With an administration so focused on getting post-9/11 veterans back to work, it may come as a surprise that the federal government is one of the biggest offenders in discriminating against veterans in its employment practices.
In fact, the Office of Personnel Management recently felt the need to remind agencies that the White House has “zero tolerance” for violations of the the Uniformed Services Employment and Reemployment Rights Act (USERRA), the law that protects returning troops from being penalized for military service.
Patrick Boulay, chief of the USERRA unit at the Office of Special Counsel, told the Federal Drive with Tom Temin and Emily Kopp that many federal managers are unaware just how far the law extends.
“If a service member returns to their federal job, you can’t simply give them any position that might be available, or just even give them their prior job back at the same level of pay and seniority. You have to treat them as if they never left and make efforts to train them and catch them up to their peers, so they are not disadvantaged by their service,” he said.
Boulay is part of a pilot program to streamline the complaint process for vets working in the public sector.
The Department of Labor typically receives about 1,500 complaints per year from veterans, 20 percent of which come from those who work for the federal government. If they are unable to resolve the complaint, the department refers public-sector cases to the OSC. (Private-sector cases are sent to the Department of Justice.) Under the new program, half of the public-sector cases will be handled from beginning to end by the OSC. Boulay hopes this will make the complaint process easier for veterans.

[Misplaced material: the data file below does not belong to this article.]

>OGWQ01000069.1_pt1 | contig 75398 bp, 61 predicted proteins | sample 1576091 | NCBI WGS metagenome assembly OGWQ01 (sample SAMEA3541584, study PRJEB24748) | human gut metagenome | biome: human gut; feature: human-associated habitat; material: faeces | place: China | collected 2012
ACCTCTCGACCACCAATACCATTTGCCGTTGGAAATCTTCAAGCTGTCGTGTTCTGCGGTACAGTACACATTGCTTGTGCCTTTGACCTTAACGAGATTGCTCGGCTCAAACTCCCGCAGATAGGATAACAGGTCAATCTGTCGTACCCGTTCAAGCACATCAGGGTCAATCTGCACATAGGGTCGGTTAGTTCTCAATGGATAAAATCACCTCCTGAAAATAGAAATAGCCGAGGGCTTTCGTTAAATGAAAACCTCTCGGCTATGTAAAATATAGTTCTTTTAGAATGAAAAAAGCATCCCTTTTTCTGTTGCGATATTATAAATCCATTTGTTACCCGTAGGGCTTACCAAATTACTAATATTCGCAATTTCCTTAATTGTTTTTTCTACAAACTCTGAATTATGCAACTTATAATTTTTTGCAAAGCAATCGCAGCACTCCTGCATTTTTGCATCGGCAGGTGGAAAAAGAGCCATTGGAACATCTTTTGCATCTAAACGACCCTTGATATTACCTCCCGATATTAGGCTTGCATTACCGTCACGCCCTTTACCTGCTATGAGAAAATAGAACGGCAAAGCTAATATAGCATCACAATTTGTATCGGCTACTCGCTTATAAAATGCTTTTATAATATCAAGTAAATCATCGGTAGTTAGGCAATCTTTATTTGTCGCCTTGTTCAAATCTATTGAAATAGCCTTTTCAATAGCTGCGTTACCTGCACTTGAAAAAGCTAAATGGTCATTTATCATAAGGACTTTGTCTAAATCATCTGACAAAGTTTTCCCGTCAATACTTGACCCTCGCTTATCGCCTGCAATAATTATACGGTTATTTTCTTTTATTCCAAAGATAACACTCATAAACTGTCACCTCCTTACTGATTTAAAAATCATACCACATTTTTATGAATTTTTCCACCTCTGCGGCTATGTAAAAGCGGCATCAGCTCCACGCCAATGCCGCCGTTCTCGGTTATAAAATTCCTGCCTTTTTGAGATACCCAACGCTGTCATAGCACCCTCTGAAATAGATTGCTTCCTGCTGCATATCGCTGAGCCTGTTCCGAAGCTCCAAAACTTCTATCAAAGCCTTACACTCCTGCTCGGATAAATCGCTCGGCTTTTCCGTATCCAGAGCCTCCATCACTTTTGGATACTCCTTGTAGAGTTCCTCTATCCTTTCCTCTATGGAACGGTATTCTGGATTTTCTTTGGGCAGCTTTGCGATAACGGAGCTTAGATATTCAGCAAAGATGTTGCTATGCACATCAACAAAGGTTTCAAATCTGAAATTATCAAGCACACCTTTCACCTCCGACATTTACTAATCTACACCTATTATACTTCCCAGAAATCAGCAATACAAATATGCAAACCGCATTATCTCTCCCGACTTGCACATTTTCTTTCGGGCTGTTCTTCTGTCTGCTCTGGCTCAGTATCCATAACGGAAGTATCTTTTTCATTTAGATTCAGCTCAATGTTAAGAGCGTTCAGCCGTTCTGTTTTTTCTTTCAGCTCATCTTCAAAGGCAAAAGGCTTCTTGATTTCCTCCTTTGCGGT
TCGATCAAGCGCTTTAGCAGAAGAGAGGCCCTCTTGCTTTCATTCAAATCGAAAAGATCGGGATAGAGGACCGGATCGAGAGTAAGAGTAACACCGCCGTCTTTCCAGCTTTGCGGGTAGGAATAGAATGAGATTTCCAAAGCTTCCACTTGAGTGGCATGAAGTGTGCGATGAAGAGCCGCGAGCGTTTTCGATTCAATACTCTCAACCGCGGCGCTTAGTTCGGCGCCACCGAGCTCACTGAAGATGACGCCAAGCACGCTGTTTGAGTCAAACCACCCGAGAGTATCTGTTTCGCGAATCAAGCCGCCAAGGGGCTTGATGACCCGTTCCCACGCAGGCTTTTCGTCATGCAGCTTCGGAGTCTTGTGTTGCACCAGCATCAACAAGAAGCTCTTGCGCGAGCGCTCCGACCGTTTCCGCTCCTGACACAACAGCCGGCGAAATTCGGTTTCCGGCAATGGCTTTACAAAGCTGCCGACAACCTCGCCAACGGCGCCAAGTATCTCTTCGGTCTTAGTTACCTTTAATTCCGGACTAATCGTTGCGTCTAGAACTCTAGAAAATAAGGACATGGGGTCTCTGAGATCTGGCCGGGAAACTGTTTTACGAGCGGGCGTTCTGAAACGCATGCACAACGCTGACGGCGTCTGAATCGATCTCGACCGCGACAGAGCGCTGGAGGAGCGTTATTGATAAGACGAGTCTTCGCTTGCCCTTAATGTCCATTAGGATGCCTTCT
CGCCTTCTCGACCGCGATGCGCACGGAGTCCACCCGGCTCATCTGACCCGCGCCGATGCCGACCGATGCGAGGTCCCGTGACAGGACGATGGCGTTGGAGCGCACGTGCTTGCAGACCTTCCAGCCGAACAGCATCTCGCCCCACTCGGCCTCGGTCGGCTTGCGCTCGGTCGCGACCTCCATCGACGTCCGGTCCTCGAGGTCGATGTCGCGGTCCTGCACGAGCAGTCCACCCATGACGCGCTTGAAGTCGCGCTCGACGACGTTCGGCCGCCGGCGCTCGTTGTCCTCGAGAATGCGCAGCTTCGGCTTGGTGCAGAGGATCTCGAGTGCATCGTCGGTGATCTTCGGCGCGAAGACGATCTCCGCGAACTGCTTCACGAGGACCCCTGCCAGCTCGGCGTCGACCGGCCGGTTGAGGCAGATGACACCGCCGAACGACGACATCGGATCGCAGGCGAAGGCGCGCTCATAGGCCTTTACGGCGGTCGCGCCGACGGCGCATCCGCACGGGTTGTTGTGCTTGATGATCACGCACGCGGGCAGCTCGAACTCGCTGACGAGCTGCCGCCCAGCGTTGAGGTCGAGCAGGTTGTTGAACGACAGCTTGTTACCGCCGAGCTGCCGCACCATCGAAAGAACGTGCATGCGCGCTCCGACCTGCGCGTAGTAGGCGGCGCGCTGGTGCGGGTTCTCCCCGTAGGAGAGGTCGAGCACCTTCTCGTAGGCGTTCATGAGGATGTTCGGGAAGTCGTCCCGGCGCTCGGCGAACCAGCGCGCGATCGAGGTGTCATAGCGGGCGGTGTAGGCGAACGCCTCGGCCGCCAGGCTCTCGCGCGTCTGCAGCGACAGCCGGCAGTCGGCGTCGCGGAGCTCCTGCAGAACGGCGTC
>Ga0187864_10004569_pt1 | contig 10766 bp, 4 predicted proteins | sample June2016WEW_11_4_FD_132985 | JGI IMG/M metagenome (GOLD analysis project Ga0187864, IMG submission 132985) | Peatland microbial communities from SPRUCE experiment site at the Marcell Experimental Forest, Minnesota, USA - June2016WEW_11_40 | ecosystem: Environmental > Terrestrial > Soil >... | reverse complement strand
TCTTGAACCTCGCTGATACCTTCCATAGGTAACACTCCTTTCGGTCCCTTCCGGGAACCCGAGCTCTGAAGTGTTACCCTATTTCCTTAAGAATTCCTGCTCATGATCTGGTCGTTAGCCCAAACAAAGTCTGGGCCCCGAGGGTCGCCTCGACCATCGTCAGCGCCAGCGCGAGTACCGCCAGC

The biggest offenders in the federal government? The Department of Defense, the Department of Veterans Affairs, the Department of Homeland Security and the Postal Service.
“In the case of the VA and the Postal Service, they’re very decentralized throughout the country, so you don’t know if the information is getting down to the local level,” he said.
The pilot project started in August 2011 and will run through 2014. But even if it proves successful, part of the problem will still be unresolved: the fact that USERRA carries no weight to penalize offenders beyond compensating veterans.
“The ‘penalty’ is really to make the employee whole. So you have to reinstate them, provide back pay, give them their benefits back, maybe provide training, make promotions retroactive. There is no disciplinary action, there’s just what we like to call ‘corrective’ action,” he said.